West Tisbury officials proceed cautiously
At the regular meeting of the West Tisbury selectmen last week, Ernest Mendenhall, chairman of the town hall building committee, discussed tentative plans to continue with a town hall renovation drastically reduced in scope. The voters, however, will be consulted early and often before the rest of the $3 million appropriation is spent.
Although there has been some consideration, even among members of the committee, of asking the selectmen to appoint an entirely new committee, all but one of the seven members have agreed to soldier on with the project. Mr. Mendenhall continues as chairman.
Jeffrey "Skipper" Manter, a member of the finance committee and also chairman of the selectmen, asked the FinCom to consider appointing another of their number to the building committee, but reported last week that they want him to continue. In November, when the voters rejected the revised price of $5.5 million, selectman John Early said that he was not at all sure he wanted to serve, but he remains a member, as does selectman Glenn Hearn. All three selectmen are members of the committee, but only Mr. Early was a selectmen when he was named to it.
Principal assessor Jo-Ann Resendes has withdrawn from the committee, citing a lack of time to devote to it. Ms. Resendes was the representative of the town hall employees on the committee.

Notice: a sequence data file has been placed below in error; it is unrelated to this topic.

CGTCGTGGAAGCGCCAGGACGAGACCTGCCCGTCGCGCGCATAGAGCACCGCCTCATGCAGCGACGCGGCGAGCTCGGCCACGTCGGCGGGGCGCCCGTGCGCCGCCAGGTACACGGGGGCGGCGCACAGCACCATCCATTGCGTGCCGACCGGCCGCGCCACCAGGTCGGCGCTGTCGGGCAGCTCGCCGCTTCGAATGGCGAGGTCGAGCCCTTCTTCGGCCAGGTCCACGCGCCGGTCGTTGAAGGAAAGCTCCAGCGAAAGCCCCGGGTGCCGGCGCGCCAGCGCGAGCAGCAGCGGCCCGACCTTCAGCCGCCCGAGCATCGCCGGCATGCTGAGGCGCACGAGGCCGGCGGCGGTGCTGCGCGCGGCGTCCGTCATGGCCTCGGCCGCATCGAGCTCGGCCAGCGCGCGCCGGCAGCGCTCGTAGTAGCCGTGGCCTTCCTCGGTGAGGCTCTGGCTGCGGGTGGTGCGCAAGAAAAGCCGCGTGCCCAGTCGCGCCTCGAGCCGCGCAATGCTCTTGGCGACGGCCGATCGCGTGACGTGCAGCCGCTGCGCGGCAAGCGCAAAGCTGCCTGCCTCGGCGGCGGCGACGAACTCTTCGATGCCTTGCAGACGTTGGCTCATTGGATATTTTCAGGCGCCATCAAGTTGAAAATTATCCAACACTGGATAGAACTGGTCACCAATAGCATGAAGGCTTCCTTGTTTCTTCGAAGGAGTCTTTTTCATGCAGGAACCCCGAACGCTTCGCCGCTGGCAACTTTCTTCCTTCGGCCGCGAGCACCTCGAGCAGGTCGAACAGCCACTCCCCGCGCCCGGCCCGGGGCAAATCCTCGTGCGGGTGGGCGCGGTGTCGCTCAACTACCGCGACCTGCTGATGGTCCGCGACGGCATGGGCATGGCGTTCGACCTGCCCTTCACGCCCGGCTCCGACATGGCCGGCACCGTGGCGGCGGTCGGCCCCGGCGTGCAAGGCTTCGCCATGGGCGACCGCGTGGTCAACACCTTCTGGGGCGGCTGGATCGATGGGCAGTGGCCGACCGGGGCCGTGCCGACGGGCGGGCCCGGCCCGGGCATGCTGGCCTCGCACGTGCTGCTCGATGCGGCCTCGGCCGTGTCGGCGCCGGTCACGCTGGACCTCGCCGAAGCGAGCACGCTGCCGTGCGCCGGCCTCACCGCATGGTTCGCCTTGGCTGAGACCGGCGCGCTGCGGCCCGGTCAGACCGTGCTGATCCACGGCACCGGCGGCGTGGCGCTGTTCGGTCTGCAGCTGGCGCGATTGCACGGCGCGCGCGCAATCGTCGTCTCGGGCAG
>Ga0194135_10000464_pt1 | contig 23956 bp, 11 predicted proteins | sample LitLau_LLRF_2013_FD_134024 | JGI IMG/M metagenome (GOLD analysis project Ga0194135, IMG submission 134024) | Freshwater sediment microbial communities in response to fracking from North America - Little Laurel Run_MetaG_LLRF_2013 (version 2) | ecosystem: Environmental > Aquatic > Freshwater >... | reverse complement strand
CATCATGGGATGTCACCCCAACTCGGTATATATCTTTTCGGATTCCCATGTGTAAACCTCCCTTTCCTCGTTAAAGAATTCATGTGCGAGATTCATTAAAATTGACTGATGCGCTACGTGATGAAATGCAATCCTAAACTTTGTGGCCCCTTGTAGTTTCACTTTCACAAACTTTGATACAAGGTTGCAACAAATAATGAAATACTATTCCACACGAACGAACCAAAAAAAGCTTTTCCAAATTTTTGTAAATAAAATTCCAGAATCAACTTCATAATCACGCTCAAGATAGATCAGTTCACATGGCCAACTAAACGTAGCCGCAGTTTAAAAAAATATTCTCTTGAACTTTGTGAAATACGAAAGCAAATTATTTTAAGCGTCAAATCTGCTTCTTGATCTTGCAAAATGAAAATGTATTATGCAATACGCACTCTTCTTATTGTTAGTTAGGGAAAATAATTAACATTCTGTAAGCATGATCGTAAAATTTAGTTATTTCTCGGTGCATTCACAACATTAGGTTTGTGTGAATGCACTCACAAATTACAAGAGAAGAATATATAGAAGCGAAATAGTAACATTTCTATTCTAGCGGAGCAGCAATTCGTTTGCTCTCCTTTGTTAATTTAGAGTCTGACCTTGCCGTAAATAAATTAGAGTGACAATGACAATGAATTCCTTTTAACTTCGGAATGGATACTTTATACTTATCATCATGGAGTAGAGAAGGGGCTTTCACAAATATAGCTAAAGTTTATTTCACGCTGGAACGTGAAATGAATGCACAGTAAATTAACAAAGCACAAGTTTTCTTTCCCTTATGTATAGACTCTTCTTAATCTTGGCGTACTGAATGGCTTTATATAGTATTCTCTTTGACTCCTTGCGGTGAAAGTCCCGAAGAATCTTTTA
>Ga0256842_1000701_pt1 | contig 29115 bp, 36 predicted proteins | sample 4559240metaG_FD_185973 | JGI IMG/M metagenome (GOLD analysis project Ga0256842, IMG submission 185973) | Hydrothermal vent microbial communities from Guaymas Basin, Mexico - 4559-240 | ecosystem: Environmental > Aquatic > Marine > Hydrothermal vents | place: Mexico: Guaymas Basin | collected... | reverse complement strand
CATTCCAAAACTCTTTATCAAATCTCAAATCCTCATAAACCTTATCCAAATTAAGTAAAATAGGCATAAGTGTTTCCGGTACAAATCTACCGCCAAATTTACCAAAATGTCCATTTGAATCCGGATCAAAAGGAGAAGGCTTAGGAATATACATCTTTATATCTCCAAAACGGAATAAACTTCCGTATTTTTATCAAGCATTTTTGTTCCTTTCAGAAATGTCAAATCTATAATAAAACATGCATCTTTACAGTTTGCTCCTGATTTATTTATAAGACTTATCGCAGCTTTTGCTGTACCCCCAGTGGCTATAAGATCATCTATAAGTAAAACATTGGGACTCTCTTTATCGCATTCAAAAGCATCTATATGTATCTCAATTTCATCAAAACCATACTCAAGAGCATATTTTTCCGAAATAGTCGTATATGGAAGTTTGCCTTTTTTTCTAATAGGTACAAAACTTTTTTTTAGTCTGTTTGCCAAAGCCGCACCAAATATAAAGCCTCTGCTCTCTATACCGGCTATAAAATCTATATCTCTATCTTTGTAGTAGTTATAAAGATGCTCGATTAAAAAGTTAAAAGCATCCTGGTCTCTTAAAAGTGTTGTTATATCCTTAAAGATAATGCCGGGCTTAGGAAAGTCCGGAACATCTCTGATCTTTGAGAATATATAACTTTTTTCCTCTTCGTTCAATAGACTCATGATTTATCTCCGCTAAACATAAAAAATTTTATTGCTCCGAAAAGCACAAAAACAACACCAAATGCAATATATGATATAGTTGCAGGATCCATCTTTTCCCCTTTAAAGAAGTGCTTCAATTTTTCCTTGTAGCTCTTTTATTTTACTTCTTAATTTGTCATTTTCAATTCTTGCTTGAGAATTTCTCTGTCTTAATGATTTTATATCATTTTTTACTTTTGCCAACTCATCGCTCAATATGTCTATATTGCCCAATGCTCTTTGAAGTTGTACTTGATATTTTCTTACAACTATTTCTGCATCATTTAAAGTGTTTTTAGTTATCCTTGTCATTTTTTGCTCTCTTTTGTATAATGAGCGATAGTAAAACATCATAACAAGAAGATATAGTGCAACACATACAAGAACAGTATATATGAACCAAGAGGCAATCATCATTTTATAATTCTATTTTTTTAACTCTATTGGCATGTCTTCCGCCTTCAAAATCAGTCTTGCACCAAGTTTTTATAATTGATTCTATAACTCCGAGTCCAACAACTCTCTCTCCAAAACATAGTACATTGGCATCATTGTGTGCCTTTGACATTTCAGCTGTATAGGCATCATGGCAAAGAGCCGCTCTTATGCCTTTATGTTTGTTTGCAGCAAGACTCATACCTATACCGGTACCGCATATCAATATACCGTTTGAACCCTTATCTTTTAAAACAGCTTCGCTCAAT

In an effort to broaden the committee while retaining the experience of those remaining, the selectmen last week decided to appoint two new members, as well as a replacement for Ms. Resendes. Because the selectmen said they thought that the views of the town hall staff have been collected and an employee member is not specifically needed, all three new members will be "at large." Next week's Times will carry an advertisement for candidates, who are invited to contact executive secretary Jennifer Rand.
At a special town meeting in November 2004, voters agreed to appropriate $3.7 million for renovations to the crumbling town hall. However, the architectural firm which drew the plans, Gale Associates, declined to continue with the project, and as revealed by the actual bids from contractors, it turned out that Gale's estimate was off by 50 percent. Deborah Durland, the architect hired to complete the bid specifications, estimated the project more correctly, but voters rejected the request for an additional $1.8 million in November of this year.
The $3.7-million appropriation is still on the books, but opinion is divided, even among members of the building committee, as to whether the town should use the money to buy a renovation so far reduced in scope from what the voters thought they were buying when they approved the funds. Both the town counsel, Ronald Rappaport, and the town's bond counsel have submitted legal opinions arguing that the town may go ahead with a reduced plan, but the building committee and the selectmen will check first with the voters.
Of the $3.7 million, slightly more than $3 million remains after expenditures wasted for the rejected renovation. Ms. Durland has told the building committee that redrawing the plans and bidding package for a more modest restoration (under $2.9 million) will cost an additional $48,000. Last week the selectmen authorized her to spend the first $12,000 toward that project, up until the Jan. 17 town meeting, at which time the building committee will report to the town and (if moderator Pat Gregory allows it) a non-binding "sense of the meeting" vote will be taken as to whether to proceed.